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Coffee Talk
Business Observer Wednesday, Apr. 8, 2020 1 year ago

Nurse, with startup on hiatus, turns to the crisis

Lauren Wright uses her supplier network and contacts to aid frontline medical workers.

The coronavirus pandemic halted most of the progress Lauren Wright had made with the promising Tampa startup she co-founded in 2018, the Natural Nipple.

Behind a line of bottles to help nursing mothers overcome latching problems, the firm was near the prototype phase. Among its accolades and grants: It was awarded $53,000 for customer discovery research by the National Science Foundation, was selected as the Most Promising Health Care Innovation of 2018 by Florida Blue Healthcare, won the first Clinical Quickfire Challenge and investment by Johnson & Johnson for $50,000, and was one of eight area companies selected to pitch for Steve Case’s Rise of the Rest Tour.

But anything in health care or a medical-related field has been totally focused on fighting coronavirus in some form — which Wright, a nurse practitioner, embraces. She wants to help too. “I want to find something relevant to do while on hiatus,” Wright says.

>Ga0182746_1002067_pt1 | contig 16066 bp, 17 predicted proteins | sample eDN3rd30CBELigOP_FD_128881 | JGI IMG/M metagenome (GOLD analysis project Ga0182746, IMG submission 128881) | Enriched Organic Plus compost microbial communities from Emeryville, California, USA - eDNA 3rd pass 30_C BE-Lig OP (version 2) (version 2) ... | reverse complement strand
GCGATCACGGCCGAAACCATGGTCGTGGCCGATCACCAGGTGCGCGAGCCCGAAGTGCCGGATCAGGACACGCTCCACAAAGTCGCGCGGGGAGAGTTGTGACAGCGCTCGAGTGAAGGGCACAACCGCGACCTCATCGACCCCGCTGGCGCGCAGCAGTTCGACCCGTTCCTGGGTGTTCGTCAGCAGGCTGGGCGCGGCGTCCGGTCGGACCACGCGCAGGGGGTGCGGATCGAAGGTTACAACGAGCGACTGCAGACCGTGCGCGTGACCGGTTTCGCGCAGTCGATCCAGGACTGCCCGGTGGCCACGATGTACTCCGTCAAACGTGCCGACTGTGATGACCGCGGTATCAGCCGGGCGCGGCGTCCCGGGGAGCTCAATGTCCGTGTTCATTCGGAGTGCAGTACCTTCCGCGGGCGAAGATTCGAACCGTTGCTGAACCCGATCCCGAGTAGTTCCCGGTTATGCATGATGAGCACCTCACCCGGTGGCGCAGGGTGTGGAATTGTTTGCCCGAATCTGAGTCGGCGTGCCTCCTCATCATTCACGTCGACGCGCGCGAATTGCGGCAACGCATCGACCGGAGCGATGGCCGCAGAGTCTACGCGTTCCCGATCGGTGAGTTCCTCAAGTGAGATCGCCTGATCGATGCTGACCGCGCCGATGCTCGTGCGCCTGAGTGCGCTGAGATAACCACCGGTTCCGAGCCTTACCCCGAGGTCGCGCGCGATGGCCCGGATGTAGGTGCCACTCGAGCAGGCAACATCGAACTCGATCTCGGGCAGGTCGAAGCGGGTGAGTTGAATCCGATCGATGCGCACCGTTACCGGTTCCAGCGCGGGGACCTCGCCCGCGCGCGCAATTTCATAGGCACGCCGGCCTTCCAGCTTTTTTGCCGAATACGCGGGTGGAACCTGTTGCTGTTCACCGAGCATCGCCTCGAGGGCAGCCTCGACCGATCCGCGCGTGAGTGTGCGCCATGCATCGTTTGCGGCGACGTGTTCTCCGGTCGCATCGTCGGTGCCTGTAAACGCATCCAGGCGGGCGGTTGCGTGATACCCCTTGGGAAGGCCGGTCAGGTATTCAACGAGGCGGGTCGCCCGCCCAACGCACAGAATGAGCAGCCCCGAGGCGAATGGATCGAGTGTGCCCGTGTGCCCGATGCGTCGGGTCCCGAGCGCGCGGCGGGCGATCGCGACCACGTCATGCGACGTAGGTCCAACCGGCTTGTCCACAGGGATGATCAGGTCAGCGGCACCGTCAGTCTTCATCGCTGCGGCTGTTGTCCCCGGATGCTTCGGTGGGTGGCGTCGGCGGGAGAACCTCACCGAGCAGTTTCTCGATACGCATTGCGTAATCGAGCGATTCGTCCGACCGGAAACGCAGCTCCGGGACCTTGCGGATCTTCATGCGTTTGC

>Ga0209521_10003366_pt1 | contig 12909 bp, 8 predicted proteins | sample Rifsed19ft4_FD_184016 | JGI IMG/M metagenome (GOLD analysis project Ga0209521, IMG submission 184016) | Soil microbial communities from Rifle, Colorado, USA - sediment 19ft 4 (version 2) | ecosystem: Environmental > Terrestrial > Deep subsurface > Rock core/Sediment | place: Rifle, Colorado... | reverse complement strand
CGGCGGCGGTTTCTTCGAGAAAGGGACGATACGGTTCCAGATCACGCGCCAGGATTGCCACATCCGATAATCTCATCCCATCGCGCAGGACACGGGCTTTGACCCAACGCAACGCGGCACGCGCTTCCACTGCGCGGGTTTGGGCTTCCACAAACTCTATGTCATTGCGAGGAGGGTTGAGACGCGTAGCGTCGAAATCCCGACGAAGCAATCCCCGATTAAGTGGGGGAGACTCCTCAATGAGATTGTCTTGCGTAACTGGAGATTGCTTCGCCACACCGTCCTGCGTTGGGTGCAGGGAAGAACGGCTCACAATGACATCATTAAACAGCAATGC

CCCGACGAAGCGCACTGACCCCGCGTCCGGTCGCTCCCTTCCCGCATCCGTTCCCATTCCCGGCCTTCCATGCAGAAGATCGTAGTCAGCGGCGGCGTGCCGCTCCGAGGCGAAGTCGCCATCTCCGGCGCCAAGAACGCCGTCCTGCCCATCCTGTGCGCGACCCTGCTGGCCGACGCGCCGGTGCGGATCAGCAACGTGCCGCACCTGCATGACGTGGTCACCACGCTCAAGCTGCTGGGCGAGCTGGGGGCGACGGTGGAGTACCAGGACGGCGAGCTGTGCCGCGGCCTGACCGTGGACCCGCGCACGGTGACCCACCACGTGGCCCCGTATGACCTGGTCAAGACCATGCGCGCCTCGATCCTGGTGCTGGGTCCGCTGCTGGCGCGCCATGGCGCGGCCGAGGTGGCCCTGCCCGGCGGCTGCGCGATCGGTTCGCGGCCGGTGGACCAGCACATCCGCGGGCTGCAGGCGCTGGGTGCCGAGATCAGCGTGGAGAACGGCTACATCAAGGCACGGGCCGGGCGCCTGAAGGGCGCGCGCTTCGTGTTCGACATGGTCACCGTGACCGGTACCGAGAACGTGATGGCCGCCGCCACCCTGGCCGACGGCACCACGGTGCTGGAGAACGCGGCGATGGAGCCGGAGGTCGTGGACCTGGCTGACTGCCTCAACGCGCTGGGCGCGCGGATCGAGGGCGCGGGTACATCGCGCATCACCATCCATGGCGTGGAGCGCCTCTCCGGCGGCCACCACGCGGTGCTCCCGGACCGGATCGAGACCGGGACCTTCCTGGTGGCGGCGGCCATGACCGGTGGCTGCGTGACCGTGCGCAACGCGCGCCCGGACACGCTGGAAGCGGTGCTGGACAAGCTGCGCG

“This isn’t a super-conducive climate to raise money for pre-revenue companies,” she adds.

Wright has instead shifted her focus to connecting her manufacturing network, which also creates medical masks and supplies, directly with hospitals. One of her first big accomplishments was to match St. Petersburg-based PathOg3n Solutions, which has a footwear sanitizer station, among other cleaning technology products, with The Medical Reserve Corps in New York City. A clinical and research advisor for PathOg3n, Wright worked with the firm’s COO, Scott Beal, to secure six PathOg3n sanitizing units for the Corps. The units, donated overnight and worth $174,000, are able kill COVID-19 on personal protective equipment in eight seconds, according to a statement.  

Wright is also helping the Society of Nurse Scientists, Inventors, Entrepreneurs and Leaders in that group’s effort to help desperate hospitals get face masks. “The real challenge,” Wright tells Coffee Talk, “is to figure out where the biggest need is.”

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